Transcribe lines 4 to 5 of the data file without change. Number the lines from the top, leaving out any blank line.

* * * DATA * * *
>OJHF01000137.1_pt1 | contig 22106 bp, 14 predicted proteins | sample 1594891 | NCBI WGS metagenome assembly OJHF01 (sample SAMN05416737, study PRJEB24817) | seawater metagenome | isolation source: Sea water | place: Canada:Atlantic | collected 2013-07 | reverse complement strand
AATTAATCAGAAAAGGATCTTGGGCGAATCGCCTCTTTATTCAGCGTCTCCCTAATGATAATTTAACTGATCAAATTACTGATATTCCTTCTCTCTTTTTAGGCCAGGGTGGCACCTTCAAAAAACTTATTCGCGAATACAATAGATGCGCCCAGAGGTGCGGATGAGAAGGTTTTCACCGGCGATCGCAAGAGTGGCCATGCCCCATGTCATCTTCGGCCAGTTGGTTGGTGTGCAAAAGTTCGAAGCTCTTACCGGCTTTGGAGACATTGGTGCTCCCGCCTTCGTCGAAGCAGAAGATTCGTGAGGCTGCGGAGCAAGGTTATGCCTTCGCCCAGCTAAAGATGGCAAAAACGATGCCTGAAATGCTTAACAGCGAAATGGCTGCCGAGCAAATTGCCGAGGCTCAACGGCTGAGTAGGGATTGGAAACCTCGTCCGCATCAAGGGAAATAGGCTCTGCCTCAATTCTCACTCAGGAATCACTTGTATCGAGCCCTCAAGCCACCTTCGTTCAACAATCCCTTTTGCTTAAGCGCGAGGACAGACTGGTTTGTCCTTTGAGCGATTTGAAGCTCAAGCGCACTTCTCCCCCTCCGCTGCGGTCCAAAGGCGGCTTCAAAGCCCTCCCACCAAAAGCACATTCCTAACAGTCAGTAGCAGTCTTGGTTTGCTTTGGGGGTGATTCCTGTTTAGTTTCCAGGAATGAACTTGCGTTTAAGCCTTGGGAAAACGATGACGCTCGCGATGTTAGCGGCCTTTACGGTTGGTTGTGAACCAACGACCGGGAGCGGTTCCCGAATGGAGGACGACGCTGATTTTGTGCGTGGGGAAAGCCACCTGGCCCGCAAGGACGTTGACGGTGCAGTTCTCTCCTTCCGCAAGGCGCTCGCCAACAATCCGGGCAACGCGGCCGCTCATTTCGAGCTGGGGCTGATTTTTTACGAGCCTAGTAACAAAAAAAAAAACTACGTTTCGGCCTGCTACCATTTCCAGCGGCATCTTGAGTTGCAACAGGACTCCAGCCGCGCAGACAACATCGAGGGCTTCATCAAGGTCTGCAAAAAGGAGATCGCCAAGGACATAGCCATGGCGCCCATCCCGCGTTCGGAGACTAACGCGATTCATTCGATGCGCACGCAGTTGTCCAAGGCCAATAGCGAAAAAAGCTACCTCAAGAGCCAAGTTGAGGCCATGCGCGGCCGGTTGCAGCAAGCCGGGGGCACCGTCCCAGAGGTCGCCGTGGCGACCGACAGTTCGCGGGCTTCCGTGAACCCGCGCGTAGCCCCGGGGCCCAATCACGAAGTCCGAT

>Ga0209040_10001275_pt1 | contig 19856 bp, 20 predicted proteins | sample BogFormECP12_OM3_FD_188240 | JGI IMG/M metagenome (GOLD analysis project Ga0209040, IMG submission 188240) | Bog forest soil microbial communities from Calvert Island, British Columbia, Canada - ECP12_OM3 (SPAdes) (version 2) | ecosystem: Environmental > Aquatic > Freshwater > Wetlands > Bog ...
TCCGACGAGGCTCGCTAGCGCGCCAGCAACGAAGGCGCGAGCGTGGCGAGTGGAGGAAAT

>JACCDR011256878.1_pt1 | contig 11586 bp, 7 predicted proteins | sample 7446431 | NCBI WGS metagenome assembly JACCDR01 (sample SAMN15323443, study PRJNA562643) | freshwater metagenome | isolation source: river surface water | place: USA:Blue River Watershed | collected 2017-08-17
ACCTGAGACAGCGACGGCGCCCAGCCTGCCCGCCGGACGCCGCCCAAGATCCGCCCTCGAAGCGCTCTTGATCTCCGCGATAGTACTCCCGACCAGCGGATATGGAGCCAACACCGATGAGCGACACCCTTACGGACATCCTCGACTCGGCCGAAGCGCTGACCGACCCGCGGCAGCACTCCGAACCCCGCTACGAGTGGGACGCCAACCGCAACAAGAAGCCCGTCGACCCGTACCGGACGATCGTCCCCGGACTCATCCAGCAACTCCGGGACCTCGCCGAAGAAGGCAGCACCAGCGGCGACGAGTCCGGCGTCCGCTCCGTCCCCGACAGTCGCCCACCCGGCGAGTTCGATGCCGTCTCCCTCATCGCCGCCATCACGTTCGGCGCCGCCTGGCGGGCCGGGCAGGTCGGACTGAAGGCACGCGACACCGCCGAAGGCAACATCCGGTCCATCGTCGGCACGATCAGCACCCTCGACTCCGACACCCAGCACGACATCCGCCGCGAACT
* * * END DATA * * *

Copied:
TCCGACGAGGCTCGCTAGCGCGCCAGCAACGAAGGCGCGAGCGTGGCGAGTGGAGGAAAT

>JACCDR011256878.1_pt1 | contig 11586 bp, 7 predicted proteins | sample 7446431 | NCBI WGS metagenome assembly JACCDR01 (sample SAMN15323443, study PRJNA562643) | freshwater metagenome | isolation source: river surface water | place: USA:Blue River Watershed | collected 2017-08-17